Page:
I am sorry for all this, hope that at least it will help others. It must be really silly the way I have done it in the first place. I really need to learn the basics.

Great code by the way, thanks for that !!!
Title: Re: Arduino as Capacitive Sensor
Post by: TM on Sep 16, 2007, 08:24 pm
I really enjoying your technique !!! It's brilliant !!!  :D
It's going to work perfectly for our project. If you are in the UK and not far from Brighton at the beginning of November, It would be a pleasure to see you at the private view. Here is a link to the website for more info : http://www.sonicbody.co.uk

Thanks again.
Title: Re: Arduino as Capacitive Sensor
Post by: Digger450 on Sep 16, 2007, 11:06 pm
If you're curious, the reason it didn't work in your first picture is because you basically bypassed the resistor and your white wire and simply had 8 and 9 connected to each other.
Title: Re: Arduino as Capacitive Sensor
Post by: TM on Sep 17, 2007, 01:34 pm
Hi, I've been thinking about what you said. Is it because the two legs of the resistor are on the same line so the two legs are connected together instead of having the two legs separated?
Anyway,Thanks for your previous explanation.
Title: Re: Arduino as Capacitive Sensor
Post by: Digger450 on Sep 17, 2007, 03:53 pm
That is correct.  Good luck with your project  :)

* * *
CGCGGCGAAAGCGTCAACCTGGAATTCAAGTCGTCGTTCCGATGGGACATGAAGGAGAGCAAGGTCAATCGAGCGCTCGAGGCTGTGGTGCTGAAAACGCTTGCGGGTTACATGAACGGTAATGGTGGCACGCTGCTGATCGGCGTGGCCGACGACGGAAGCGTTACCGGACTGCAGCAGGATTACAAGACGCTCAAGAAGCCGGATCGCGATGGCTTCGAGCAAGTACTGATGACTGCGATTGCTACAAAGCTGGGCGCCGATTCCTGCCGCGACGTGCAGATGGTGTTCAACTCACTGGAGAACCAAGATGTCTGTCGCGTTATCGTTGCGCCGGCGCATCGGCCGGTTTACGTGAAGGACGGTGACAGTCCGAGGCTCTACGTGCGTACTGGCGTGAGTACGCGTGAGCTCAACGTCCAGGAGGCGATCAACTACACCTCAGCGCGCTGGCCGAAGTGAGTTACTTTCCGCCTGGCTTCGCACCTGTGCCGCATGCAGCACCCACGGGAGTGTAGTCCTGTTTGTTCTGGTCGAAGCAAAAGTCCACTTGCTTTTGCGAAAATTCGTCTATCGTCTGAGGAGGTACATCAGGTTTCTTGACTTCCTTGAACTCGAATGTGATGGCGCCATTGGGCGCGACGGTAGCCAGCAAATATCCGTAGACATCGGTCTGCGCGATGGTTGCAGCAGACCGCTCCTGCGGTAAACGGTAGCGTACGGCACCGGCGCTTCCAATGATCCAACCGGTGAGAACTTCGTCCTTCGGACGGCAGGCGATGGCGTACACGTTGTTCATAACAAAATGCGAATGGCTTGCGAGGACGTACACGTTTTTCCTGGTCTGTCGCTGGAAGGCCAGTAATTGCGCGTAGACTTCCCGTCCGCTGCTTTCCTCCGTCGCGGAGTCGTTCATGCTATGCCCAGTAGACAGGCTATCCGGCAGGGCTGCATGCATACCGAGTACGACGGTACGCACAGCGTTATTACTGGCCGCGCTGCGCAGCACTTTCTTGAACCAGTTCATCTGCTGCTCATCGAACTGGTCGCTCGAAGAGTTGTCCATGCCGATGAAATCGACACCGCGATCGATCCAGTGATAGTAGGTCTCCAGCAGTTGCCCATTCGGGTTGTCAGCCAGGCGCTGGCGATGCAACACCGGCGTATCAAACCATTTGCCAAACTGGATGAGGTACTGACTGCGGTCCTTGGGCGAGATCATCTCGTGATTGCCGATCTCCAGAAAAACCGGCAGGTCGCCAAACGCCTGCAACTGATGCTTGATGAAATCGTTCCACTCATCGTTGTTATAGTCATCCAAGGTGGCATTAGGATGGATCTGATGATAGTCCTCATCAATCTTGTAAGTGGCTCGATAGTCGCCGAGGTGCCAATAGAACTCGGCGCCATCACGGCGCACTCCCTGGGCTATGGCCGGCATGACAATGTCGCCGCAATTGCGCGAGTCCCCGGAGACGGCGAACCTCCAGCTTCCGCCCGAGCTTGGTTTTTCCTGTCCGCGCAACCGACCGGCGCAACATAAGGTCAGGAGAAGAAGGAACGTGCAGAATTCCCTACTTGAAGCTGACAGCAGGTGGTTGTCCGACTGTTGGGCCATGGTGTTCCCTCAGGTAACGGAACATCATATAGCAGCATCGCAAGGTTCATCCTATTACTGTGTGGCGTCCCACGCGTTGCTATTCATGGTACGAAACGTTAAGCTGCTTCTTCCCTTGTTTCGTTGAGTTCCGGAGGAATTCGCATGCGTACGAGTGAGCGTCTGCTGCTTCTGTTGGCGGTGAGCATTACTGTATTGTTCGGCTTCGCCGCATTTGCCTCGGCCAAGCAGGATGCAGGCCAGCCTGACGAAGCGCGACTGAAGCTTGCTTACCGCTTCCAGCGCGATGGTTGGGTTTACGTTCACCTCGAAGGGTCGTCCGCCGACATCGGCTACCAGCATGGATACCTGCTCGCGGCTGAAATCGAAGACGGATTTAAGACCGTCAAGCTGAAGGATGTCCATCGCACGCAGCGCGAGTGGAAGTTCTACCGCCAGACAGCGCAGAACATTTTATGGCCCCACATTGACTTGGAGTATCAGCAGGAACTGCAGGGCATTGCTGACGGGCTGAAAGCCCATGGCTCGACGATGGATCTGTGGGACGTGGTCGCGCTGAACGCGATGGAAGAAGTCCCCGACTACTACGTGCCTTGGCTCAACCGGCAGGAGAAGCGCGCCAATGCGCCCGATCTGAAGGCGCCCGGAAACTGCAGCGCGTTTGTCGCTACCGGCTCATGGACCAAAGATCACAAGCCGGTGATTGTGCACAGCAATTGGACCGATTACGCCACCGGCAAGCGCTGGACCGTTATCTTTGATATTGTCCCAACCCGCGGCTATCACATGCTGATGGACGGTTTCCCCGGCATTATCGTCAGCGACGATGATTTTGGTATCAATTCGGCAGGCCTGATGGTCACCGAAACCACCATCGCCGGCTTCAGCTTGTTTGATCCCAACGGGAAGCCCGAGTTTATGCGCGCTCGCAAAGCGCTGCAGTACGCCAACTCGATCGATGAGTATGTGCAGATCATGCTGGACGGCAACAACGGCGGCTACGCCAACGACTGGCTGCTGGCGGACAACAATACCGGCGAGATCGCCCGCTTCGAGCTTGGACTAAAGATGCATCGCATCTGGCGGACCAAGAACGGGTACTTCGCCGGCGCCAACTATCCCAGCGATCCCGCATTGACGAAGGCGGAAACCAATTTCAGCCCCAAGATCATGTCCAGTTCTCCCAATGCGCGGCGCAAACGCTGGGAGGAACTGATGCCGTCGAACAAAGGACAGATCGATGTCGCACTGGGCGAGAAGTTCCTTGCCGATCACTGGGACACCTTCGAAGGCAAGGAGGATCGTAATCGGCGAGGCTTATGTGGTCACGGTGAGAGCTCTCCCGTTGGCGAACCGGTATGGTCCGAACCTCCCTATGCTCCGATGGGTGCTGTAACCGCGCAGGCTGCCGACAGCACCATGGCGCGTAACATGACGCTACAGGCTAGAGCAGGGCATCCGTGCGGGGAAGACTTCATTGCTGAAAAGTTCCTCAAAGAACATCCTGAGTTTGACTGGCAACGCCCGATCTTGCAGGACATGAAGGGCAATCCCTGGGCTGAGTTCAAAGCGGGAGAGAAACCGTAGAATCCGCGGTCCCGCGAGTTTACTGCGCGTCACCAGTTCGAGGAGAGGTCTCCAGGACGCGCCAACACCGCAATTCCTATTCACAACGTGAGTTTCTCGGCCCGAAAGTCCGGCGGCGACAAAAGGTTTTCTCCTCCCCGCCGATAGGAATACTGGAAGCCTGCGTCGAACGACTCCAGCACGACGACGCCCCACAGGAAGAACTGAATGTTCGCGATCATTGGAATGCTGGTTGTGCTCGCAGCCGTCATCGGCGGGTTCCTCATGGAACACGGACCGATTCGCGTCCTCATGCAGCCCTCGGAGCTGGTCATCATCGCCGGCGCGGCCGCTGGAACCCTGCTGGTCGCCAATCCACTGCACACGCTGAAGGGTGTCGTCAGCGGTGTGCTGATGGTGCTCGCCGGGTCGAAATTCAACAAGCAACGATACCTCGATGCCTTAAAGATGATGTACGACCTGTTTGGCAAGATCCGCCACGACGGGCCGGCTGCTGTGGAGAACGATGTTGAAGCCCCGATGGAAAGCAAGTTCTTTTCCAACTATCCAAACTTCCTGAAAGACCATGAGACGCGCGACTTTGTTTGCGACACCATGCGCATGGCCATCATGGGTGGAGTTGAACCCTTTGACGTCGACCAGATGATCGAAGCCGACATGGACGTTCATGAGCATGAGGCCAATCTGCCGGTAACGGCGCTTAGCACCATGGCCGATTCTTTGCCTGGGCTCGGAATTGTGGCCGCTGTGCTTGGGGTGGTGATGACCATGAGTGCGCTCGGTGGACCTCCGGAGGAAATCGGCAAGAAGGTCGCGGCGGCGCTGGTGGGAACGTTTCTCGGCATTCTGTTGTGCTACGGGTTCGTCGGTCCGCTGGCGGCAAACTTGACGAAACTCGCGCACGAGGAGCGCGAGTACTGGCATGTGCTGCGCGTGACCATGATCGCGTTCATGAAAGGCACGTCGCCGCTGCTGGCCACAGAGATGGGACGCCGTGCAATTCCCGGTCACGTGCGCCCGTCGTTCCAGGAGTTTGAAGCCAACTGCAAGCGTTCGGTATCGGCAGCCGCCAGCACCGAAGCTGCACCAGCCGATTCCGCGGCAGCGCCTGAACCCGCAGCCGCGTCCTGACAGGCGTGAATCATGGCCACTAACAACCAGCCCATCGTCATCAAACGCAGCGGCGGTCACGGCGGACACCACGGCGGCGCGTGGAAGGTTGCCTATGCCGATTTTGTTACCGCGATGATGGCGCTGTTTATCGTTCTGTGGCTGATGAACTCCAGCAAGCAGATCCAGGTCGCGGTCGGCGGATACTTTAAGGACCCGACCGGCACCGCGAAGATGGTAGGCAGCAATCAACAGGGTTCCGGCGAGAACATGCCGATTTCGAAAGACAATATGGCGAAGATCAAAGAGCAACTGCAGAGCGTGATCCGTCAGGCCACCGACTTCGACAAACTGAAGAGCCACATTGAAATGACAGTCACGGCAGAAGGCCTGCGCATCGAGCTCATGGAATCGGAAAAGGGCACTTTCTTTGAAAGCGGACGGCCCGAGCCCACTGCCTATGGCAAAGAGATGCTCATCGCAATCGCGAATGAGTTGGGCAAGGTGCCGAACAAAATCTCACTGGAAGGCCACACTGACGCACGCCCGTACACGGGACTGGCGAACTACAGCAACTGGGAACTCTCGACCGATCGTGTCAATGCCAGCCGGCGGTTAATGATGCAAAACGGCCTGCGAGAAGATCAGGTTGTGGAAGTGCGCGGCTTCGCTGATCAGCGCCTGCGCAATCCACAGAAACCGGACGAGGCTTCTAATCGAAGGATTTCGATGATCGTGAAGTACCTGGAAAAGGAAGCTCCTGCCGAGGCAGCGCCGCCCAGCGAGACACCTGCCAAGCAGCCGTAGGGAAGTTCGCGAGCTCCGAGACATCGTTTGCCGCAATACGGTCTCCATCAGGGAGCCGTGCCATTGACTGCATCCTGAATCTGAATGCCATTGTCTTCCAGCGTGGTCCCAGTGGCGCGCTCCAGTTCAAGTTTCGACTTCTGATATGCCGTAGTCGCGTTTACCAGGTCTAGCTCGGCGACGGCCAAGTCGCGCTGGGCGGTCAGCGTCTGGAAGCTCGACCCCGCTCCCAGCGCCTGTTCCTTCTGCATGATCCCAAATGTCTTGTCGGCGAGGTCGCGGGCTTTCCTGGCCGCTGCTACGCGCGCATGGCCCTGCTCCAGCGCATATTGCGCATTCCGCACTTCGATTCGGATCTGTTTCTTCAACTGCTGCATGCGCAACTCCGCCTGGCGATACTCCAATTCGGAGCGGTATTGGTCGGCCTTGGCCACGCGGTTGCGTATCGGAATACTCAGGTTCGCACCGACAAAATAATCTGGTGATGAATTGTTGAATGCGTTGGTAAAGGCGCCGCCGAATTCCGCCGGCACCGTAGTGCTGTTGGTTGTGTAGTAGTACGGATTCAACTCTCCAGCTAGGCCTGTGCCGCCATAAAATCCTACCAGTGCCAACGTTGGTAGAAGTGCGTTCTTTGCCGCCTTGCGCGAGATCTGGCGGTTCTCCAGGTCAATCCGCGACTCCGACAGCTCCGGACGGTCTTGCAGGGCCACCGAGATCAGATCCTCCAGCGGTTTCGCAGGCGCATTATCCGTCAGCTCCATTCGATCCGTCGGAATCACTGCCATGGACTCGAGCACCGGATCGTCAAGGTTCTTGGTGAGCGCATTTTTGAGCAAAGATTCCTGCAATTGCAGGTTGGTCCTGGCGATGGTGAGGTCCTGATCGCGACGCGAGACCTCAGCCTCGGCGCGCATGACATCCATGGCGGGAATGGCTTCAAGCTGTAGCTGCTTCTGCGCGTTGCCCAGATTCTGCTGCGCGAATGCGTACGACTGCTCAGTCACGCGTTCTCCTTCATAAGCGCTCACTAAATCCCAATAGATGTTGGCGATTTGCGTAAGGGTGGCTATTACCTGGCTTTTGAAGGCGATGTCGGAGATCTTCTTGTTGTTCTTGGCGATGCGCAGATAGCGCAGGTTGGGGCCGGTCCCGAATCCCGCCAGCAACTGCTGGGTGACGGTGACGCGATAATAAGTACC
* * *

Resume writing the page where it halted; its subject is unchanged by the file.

Title: Re: Arduino as Capacitive Sensor
Post by: madskoser on Sep 24, 2007, 11:04 am
Hi

I've been trying to do this but I can't get it to work.. Wired everything up as on the photo and then ran the program but nothing happened. Can you give a description on how to do this currectly since I apperently do something wrong.

thanx

//Mads
Title: Re: Arduino as Capacitive Sensor
Post by: TM on Sep 25, 2007, 11:22 pm
Hi, did you find what was wrong ?
I am not a expert so I can't really help.
Are you following the second picture?
Maybe your resistor is not the good one, if it's to low it won't do anything.
Maybe your sensor is wrong. Try with copper or aluminium foil ( like in the one in your kitchen ).

Also, I used the commented part of it instead of the 'PORTB' thing.
Here is my code, it's really a quick one just for testing. The 'activation' thing with untouched and store as to be better. I am wondering between the difference between two person or a same person after a different day. It seems that somedays I have more electricity in my body then other days.
I haven't test with the original code again as I am looking into the multiplexer now.

Code: [Select]
// CapSense.pde
// Paul Badger 2007

int  i;
unsigned int x, y;
float accum, fout, fval = .07;    // these are variables for a simple low-pass (smoothing) filter - fval of 1 = no filter - .001 = max filter